Saturday, July 15, 2017

How to Practice Violin with a Healing Collarbone

     I had a mother of a young boy come to me the other day very concerned because her son had broken his left collarbone while on vacation and the doctor said that it would take months to heal. She is concerned about her son starting to play the violin while the bone heals.

It is easy to take a break from practicing an instrument but a lot harder to start back up again.  If learning music is something that you want to be a part of your education than avoid breaks.  

These kind of situations are great to build an attitude of perseverance and creativity because it is easy to just stop, take the easy way out.

So here are some tips that will help you keep practicing during the healing process:

1. Theory: flash cards are a good option to review and master the terms that a part of the pieces of music you are studying.  I recommend 2-3 minutes per practice. 

2. Sing: sing the fingerings or note names of the song. You may not think you have a good voice so it is uncomfortable to sing.  The important point to remember is that trying to sing will build intonation, rhythm, and tempo. 

Note to parents: your attitude to sing along with your child is crucial here, let them see you try to sing along with them. Your child may wait to hear you sing through the song before even attempting.

3. Sing & Clap: after singing through the song, add clapping.  Sing and clap the notes of the songs.

4. Violin with No Bow: finger the notes (play the violin without the bow) as you say the fingers or note names.  You may want to first play the violin like a guitar in rest position, pluck the strings over the fingerboard.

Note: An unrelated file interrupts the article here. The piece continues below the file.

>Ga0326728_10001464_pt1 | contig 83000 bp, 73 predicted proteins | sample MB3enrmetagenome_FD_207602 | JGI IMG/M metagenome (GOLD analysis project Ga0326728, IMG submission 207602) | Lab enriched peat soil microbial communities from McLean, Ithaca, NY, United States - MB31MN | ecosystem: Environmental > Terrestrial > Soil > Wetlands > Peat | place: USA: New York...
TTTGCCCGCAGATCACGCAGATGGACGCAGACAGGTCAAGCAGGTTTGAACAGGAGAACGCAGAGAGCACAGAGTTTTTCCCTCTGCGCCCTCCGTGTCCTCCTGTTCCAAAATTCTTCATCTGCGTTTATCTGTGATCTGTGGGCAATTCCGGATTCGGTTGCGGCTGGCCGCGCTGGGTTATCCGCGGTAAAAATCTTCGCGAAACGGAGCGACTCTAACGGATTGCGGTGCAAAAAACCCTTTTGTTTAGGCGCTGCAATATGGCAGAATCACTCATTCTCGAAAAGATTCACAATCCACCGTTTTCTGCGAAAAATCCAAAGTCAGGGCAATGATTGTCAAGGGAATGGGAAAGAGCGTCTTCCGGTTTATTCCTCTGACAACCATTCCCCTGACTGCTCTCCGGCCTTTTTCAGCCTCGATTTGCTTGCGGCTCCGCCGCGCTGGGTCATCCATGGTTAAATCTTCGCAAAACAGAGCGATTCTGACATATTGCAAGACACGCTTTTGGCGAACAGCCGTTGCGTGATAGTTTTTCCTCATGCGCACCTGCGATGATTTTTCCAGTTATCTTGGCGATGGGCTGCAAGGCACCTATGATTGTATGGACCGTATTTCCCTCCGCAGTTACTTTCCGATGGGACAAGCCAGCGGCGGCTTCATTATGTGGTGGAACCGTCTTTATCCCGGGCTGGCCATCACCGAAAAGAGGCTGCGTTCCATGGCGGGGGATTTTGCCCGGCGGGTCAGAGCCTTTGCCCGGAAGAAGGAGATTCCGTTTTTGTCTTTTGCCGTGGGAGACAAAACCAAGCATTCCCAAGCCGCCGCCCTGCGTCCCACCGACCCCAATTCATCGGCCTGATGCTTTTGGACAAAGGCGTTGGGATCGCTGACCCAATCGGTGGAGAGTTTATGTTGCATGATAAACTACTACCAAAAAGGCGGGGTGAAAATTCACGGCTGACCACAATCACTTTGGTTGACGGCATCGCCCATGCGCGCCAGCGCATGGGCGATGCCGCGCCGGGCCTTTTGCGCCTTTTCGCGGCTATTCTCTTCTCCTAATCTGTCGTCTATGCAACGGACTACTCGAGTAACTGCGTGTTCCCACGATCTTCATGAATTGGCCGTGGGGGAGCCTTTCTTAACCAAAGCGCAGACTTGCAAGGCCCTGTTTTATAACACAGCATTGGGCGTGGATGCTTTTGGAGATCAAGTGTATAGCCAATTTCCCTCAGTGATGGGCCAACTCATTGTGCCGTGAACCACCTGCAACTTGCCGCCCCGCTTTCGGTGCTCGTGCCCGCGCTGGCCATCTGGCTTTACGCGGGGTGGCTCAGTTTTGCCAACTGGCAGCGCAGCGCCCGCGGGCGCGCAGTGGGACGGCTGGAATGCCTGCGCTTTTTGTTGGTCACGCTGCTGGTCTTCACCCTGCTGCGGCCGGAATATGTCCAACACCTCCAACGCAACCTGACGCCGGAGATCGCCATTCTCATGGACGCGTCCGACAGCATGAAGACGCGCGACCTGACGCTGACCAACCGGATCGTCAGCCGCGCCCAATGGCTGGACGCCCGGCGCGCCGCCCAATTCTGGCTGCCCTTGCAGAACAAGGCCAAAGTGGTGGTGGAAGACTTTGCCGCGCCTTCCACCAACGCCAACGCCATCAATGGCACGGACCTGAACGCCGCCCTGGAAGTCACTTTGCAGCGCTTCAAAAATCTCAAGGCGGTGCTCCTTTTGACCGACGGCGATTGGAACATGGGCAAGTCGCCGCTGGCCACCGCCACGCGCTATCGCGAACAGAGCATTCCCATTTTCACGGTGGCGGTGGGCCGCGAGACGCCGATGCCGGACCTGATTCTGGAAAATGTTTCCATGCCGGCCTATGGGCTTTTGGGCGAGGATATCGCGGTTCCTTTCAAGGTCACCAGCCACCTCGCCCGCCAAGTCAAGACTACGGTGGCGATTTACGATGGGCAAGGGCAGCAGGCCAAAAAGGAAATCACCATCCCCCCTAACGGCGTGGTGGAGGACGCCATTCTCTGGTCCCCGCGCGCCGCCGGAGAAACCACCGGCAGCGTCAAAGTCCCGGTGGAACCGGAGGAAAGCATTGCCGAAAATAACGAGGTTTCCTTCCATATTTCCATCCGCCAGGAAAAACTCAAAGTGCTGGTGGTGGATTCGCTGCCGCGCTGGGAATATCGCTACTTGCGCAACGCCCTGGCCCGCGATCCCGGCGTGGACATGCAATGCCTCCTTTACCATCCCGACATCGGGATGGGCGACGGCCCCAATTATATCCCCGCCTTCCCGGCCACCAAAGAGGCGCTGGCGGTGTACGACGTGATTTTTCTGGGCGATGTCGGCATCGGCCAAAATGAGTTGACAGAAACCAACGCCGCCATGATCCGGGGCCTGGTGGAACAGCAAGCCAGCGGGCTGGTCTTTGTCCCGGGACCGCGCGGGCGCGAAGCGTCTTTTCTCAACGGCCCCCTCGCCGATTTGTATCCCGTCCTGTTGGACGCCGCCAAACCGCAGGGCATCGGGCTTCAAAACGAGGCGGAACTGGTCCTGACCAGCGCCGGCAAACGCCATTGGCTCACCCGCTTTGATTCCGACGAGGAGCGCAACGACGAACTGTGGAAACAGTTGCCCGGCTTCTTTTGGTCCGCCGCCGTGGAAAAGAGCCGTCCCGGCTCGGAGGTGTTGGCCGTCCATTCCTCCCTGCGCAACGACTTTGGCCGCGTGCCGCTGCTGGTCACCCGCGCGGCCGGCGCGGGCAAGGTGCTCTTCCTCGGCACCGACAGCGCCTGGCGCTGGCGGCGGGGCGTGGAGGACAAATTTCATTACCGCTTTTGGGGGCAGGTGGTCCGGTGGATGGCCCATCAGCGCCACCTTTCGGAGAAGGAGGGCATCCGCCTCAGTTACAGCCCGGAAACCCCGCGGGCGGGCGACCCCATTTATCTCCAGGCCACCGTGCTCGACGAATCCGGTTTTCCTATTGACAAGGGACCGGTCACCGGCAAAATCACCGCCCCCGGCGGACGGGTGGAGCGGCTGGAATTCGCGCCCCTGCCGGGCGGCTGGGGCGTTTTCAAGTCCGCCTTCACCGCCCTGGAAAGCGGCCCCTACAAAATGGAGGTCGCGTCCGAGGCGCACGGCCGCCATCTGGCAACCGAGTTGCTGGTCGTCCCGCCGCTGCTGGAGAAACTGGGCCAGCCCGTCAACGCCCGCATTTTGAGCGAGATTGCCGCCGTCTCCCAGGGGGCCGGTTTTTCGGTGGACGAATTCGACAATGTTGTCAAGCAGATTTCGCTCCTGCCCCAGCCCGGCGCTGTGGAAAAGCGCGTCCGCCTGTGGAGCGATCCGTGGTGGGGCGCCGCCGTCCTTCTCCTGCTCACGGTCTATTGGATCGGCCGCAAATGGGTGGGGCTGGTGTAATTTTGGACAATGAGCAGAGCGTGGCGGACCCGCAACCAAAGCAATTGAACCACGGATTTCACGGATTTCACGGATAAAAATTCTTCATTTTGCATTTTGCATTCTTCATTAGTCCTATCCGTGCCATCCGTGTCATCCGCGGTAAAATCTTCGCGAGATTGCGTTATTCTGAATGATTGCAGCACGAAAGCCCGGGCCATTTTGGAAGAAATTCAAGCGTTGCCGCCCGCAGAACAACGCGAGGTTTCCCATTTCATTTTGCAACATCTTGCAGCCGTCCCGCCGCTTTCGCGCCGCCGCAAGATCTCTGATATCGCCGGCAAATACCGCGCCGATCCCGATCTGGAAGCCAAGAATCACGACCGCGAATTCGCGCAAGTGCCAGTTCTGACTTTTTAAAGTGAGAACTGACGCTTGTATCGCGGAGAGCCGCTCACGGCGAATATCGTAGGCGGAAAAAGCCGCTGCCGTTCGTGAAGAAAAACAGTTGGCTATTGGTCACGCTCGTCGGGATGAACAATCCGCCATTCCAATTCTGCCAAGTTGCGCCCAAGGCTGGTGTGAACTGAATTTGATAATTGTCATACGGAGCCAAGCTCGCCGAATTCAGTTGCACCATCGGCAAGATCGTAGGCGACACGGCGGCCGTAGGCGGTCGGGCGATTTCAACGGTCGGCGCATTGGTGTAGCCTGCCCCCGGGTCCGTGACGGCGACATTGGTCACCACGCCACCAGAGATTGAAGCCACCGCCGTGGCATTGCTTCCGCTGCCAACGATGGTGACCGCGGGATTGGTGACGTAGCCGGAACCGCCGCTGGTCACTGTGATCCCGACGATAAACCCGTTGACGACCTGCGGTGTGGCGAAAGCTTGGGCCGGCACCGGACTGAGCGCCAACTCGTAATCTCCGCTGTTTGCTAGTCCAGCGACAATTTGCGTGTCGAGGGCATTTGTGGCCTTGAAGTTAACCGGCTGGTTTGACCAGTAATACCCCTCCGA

6. Playing Position: go from rest position to playing position 3 times, gently placing the violin on the shoulder. You may want to get a small towel to place on the shoulder to cushion the violin along with the shoulder rest.

7. Bow Exercises: do bow exercises without the violin to work on the violin hand.  Here are some bow exercises to get you started if you do not have a list yet.

8. Bowing: play songs with just the bow, no violin, saying the fingerings or notes to improve your bow skills.

Saturday, June 10, 2017

Practice Tips for The Two Grenadiers Suzuki Violin Book 2

     The Two Grenadiers by Robert Schumann. This is our second piece by Robert Schumann as we also played The Happy Farmer in Book 1. This is the first piece that is in a minor key, sounding sad, and where we use low first finger on the A and E string, it is a big step in our violin playing.

Here are some practice tips as you work through The Two Grenadiers:

The Two Grenadiers is in the key of D Minor for the first half of the piece, which means that it has 1 flat - Bb. For violinists this means we play a low 2nd finger on all the strings and low 1st finger the A and E string, except for the notes that have accidentals. The last half of the piece is in D Major which has two sharps, which we have in Musette. There is a switch to 1st finger on the tape, a regular first finger. 

This piece can be broken up in two big sections, the D minor section and D Major section.  Within those two sections we can also break the piece up in smaller chunks. 

Grenadiers. This is the word for soldier.

PiĆ¹ Mosso. Even more movement, which means that this part of the piece is faster than other sections.

Long-Short Hook Bows. Play a two-note hook with the first being longer and the second shorter.  You will see this with a dotted-quarter-eighth combination and a dotted-eighth-sixteenth note combination. 

1. Practice the long-short hook bow (dotted-quarter-eighth) on open strings.

2. Learn and play Finger Exercise No. 5A 7 times every you practice, to get comfortable sliding your first finger back for a low first finger.

3. Practice the D minor scale with long-short hook bow slow, medium and fast.

4. Listen to the c.d. or a YouTube video of the piece as you follow the notes. Listen to how the dynamics and bowings are performed.